President Obama bemoaned the rise of inequality in his January "State of the Union" address, French economist Thomas Piketty’s book on inequality is on the number one on Amazon.com and Hillary Clinton’s talks about the “Cancer of Inequality” in her new book Hard Choices. These liberals are right that the rich gained income and the middle class substantially lost income since 2009. But it was middle-wage workers falling into low-wage jobs that caused the inequality to grow. The Obama Administration’s tax, regulatory, and healthcare policies drove up employer costs and job categories formerly middle class are now low-wage.

The Bureau of Labor Statistics hourly wage data by job type provides average hourly wage data of all employees for 489 different industry and job types on a monthly basis.  By using this data, real aggregate earnings can be determined by multiplying the total number of hours worked for each job by the average hourly wage. 

Jeffrey Rosen of Briefing.com created three categories of wage earners so that each category consisted of about one-third of the total hours worked. Jobs offering an average hourly wage that was a half “standard deviation” above the mean average were categorized as a high-paying job. Those jobs that had wages a half standard deviation below the mean were labeled low paying. The rest were categorized as medium-wage jobs. This resulted in 126 categories of high-paying jobs, 226 categories of medium-paying jobs, and 137 categories of low-paying jobs.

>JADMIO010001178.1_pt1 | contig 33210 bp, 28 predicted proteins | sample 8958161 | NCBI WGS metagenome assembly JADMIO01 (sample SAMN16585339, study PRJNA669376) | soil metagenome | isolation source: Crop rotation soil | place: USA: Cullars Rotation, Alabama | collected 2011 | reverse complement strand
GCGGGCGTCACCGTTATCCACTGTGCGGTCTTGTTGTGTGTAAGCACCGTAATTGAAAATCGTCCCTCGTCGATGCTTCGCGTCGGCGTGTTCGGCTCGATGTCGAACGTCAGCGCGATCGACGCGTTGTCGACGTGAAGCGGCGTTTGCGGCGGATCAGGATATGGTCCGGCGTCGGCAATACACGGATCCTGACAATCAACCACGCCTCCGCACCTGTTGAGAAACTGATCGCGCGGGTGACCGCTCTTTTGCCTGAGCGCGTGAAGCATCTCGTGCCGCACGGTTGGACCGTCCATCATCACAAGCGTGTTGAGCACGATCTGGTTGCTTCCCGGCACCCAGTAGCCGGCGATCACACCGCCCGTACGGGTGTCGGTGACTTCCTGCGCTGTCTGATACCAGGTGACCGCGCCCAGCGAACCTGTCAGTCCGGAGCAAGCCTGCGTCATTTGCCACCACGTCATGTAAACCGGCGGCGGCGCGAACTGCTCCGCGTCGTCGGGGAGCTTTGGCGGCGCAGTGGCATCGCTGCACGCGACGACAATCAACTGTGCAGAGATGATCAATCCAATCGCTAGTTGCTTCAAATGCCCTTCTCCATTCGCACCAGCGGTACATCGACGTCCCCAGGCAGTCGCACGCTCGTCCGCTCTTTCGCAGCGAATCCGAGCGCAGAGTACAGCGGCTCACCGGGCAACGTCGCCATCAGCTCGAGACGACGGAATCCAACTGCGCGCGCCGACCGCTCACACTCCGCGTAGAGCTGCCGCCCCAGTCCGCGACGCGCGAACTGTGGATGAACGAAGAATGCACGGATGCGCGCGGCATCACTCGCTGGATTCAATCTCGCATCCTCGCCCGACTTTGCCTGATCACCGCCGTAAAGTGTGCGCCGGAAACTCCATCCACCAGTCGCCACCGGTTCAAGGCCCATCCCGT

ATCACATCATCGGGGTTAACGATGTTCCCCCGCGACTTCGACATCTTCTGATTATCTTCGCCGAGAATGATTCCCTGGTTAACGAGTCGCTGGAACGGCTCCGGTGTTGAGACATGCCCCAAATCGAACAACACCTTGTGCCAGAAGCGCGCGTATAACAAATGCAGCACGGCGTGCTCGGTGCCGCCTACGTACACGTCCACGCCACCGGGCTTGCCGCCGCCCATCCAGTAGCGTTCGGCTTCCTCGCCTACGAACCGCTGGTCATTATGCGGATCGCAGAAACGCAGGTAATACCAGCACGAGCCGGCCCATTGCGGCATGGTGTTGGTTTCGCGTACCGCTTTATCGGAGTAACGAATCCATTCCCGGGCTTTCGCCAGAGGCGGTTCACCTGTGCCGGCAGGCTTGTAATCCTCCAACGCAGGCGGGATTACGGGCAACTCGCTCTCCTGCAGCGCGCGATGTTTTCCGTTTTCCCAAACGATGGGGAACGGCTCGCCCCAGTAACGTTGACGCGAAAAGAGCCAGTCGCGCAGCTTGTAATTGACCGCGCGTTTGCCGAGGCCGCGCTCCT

The aggregate earnings for medium-wage jobs fell by $4.9 trillion during the Great Recession from 2008 to 2009, but have only grown back during the subsequent recovery by $2.6 trillion for a net loss of $2.3 trillion. The number of medium-wage jobs shrank by 2.0 million workers from their pre-recession levels.

The aggregate earnings of high-wage jobs fell by $1.9 trillion during the Great Recession, but have recovered $4.3 trillion for a net gain of $2.4 trillion. All high-wage jobs lost during the recession were recovered and another 362,000 jobs were added. 

The aggregate earnings of low-wage jobs fell by $1.7 trillion during the Great Recession, but recovered $3.6 trillion for a net gain of $.2 trillion. All the low-wage jobs lost during the recession were recovered and another 2 million were added.

What this analysis demonstrates is that only 18% of middle-wage jobs moved up to high-wage, whereas the vast majority of former medium-wage workers and young people joining the work force over the last five years became low-wage jobs.

President Obama, Thomas Piketty, and Hillary Clinton have embraced the term “middle-out economics,” arguing that economic policy should aim first and foremost to boost middle-class living standards. They claim that “the U.S. labor market remains deeply depressed and has never come close to a full recovery from the Great Recession.”  Their answer is to double down on more taxes, regulation, healthcare spending. 

Liberals seem to be blaming conservatives for failing to address inequality in America.  But despite horrible weather, falling GDP and international tensions the U.S. job market has recovered and recent report show strength in hiring. But looking at the economic numbers from the Bureau of Labor Statistics on hourly wage data by job type and the analysis above, this U.S. labor market is growing from the “bottom out.”

The author welcomes feedback and will respond to comments by readers